By Hassan Maad, General Manager, Bull Evidian
Economic crises have always been a pivotal point for company policies. The most recent one is no exception, but in particular it has brought IT security right back at the top of the agenda, so it is once again a central concern for senior management and IT Departments alike. To ensure a healthy and sustainable recovery for its customers, Bull has reviewed and updated its security offerings, so they are even more transparent, aligned with business needs and deliver even greater added value.
While the 2001 crisis and the fallout from the Enron affair led to higher demands in terms of financial transparency and a whole raft of new regulatory controls (Sarbanes Oxley Act, Bâle2, LCEN…), as a result of the 2008 crisis these controls are likely to be applied even more vigorously, and over a wider field. However, this time there are grounds for hope that computer security will not simply involve applying these restrictive regulations, but will be the result of a wider debate about all business processes, across all sectors. IT security has many facets, and is inextricably linked with the prevailing economic and social environment. Financial transparency is still the most important concern, but how to protect private data, the ‘right to forget’ on the Internet… are all just as important, and are making us rethink IT security in an environment undergoing profound change.
So, while we saw a rapid expansion in IT security as a result of the first economic crisis of the century, the second offers a great window of opportunity to fine tune and apply security policies to help organizations meet these new requirement: but only if we take on board the lessons learnt from the period that has ended, and the new reality.
Pressured to implement quick-fix solutions and find rapid remedies, IT managers have been swiftly faced with the problem of how to apply security policies that align with the organization’s business processes. Initially driven by the ‘marketing of fear’, and more recently by the new regulatory framework, IT Departments recoiled in front of an avalanche of proposed solutions to dangers that were sometimes, apparently, quite questionable. Today, risk management is one of their highest priorities, as it is for senior executives and directors, whose watchword is ‘rebuilding trust’. Because this is now the key to any drive to secure information and communications tools within public and private sector organizations alike. Bull’s IT security solutions are absolutely focused in this direction, providing customers with the building blocks they need to restore trust at the very heart of the business itself, and more widely, within its own ecosystem. In particular, there is growing demand for Bull Evidian’s Identity and Access Management (IAM) solutions, because they offer truly transparency user access and an effective way to apply the policies designed to safeguard the information accessed by users inside and outside the organization.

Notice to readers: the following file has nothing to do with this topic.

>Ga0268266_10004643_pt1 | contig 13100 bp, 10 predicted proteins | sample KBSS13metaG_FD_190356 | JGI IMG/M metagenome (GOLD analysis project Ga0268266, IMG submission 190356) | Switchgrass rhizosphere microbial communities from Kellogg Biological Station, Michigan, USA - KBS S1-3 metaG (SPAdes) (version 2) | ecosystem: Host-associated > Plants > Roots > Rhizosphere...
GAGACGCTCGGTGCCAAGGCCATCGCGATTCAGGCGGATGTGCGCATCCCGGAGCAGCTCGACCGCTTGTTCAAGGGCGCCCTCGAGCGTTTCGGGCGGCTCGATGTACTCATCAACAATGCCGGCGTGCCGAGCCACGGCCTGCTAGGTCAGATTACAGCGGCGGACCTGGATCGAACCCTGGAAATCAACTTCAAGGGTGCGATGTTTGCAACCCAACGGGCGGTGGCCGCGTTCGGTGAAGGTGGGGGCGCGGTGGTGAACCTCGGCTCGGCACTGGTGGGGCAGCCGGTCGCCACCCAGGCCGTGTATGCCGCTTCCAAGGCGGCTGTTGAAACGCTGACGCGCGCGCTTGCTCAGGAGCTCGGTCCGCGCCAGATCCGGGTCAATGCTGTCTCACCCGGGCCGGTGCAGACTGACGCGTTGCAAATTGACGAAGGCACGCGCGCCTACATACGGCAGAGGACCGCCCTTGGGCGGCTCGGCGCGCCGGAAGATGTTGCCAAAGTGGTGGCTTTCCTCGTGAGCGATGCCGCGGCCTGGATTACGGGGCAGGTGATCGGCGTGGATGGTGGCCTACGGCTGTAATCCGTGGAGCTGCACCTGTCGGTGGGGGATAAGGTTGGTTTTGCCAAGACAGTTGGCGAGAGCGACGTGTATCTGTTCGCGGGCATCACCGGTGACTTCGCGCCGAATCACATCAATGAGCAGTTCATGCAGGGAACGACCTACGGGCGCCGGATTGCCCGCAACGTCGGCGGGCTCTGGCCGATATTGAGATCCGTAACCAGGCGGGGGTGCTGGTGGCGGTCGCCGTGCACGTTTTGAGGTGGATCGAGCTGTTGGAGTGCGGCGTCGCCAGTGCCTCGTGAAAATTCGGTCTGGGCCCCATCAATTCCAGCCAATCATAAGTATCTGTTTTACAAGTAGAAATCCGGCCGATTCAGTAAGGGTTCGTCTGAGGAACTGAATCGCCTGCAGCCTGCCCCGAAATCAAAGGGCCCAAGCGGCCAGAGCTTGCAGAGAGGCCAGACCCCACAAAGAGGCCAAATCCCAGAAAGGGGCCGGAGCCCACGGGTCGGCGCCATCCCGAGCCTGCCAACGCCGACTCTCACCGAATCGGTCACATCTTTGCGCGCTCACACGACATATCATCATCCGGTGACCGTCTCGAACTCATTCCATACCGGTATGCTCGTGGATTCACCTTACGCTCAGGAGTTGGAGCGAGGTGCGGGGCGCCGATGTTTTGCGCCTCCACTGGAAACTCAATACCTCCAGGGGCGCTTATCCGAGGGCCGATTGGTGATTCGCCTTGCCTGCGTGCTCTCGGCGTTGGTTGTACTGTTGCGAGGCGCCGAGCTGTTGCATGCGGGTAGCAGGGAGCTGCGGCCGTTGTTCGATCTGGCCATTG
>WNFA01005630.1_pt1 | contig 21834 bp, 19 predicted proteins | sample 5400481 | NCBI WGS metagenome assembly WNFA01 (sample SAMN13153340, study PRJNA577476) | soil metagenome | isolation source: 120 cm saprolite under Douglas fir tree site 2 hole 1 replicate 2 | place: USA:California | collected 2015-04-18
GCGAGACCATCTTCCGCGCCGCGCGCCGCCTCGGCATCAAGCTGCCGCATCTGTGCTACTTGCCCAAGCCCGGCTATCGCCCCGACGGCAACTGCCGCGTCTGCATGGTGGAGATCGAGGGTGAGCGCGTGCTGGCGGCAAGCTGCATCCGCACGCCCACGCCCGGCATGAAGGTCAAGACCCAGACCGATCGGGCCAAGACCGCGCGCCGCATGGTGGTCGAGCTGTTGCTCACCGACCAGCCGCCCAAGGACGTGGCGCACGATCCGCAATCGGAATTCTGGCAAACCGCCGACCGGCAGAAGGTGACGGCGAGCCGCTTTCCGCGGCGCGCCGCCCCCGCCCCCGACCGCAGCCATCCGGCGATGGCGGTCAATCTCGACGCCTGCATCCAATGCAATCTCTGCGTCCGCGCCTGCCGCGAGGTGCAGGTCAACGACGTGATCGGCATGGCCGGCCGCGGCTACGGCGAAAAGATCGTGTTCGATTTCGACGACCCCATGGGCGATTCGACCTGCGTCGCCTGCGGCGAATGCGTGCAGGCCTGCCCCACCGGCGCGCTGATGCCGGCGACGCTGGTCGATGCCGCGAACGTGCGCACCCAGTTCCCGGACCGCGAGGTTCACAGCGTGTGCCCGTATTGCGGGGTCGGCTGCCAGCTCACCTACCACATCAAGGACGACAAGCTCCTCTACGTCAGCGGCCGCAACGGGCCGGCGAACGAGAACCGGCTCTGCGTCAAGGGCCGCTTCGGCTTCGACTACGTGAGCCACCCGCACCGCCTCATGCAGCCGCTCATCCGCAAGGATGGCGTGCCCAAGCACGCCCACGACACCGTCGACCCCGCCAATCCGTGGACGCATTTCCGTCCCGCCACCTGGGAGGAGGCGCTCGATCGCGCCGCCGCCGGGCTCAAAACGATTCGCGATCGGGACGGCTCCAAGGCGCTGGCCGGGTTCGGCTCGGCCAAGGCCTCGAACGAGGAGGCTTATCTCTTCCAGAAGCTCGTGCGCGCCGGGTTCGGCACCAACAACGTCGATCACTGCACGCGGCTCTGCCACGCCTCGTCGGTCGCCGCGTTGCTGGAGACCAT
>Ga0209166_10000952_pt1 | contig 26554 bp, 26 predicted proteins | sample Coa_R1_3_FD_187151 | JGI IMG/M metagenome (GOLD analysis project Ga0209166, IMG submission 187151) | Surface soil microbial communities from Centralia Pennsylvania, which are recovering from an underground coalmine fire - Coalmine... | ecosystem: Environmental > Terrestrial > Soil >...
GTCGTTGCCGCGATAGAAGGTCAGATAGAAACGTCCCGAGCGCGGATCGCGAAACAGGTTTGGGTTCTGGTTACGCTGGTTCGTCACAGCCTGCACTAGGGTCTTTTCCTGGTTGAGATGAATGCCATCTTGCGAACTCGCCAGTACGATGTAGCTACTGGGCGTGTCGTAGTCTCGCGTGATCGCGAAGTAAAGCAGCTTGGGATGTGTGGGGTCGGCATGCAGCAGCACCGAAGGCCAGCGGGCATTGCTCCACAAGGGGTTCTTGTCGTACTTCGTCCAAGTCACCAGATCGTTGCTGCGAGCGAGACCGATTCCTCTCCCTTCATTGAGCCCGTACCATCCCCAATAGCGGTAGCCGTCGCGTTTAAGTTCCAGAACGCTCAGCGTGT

It is clear that security once again features high on the list of investment objectives for 2010 – recent research confirms this – in a marketplace where new solutions emerge every day of the week. So what factors do you need to take into account when investing in secure solutions for today, and for the future?